What Is A Reading Room And Why Should Your Home Have One?

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TV didn’t kill radio and TikTok hasn’t killed books. In fact, the popular social media platform has more than 55 million videos with ideas for creating a reading room in your home. And reading rooms showed up as a 2024 Houzz emerging 2024 summer trend. “With searches climbing for terms like ‘library wall,’ ‘reading corner’ and ‘book nook,’ it seems that many homeowners will have the perfect space to check off their reading lists this summer,” wrote the popular home improvement platform in its report summary.

Wellness Benefits Of Reading

As Houzz also noted in its report, wellness features continue to trend on its site, and you can easily make the case that a room that lets you calmly relax with a good book enhances physical and mental well-being. According to Healthline, a medically-reviewed site for health information-seeking consumers, reading can strengthen your brain, prevent cognitive decline, reduce stress, aid sleep, alleviate depression and lengthen lifespan.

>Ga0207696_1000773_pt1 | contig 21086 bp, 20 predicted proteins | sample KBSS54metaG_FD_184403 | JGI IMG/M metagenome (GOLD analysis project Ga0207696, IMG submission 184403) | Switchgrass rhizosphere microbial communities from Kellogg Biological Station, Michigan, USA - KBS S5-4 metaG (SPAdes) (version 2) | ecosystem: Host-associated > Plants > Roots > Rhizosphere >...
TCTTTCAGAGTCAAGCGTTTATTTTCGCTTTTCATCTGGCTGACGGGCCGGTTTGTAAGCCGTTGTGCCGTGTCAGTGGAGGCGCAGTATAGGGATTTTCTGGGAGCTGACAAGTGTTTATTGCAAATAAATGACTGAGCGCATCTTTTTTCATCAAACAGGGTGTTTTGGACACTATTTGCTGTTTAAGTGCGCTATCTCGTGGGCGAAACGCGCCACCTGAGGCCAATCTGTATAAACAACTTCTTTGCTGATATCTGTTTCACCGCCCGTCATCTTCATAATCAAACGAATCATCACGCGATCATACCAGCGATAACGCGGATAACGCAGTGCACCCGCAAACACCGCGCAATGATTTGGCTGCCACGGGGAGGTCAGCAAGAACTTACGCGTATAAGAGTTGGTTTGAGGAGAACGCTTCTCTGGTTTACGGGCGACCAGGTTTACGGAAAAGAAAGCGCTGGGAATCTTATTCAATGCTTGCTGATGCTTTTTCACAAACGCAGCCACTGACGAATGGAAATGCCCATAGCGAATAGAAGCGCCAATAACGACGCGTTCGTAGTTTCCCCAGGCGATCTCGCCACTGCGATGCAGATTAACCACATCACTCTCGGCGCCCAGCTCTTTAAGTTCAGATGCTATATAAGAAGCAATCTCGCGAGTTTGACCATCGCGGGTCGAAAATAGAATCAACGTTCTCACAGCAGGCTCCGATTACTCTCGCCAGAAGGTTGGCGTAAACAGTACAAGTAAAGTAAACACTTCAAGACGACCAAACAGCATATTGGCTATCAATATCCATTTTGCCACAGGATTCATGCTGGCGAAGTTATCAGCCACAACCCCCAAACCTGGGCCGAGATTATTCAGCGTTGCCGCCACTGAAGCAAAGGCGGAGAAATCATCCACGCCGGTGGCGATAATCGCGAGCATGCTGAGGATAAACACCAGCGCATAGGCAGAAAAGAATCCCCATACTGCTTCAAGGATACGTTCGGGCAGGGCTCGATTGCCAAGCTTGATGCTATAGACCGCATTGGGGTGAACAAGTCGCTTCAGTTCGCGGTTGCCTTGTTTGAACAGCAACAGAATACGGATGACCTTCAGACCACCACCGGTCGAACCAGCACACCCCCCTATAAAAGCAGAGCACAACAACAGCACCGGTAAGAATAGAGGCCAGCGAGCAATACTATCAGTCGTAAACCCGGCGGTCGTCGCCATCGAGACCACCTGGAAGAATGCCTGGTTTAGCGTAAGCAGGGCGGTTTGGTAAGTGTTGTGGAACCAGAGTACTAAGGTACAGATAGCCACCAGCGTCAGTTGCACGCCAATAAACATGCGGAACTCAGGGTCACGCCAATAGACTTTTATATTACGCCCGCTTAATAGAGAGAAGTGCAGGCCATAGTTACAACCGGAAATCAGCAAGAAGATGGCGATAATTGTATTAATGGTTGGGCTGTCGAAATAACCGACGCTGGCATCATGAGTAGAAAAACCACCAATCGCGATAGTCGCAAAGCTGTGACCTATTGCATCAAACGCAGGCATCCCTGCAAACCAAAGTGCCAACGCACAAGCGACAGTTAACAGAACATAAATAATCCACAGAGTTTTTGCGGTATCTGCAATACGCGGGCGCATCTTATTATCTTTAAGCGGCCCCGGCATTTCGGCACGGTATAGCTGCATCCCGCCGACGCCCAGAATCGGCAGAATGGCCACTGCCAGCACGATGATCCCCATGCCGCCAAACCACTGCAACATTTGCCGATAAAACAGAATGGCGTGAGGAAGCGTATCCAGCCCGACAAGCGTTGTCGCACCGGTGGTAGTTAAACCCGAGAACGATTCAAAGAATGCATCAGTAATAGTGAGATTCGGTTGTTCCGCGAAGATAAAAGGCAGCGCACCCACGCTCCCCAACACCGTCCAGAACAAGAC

Reading Room Trend

“Initially tied to fashion, the trend has moved into the home with searches on Houzz jumping 3x in the first quarter of this year, compared with Q1 2023. Searches for the British style ‘snug’ also grew 2.5x, as homeowners may be looking to wall off a cozy area for reading or solitary relaxation,” Houzz reported. This fits into a larger trend of leisure spaces. “Listening room searches have more than doubled, and searches for ‘living room pianos’ have increased by 39%, indicating a desire for dedicated areas to enjoy high-quality music experiences.” Homeowners with smaller properties often combine leisure and reading pleasures. (My future home will have a library/music room for sure!)

The Blended Reading Space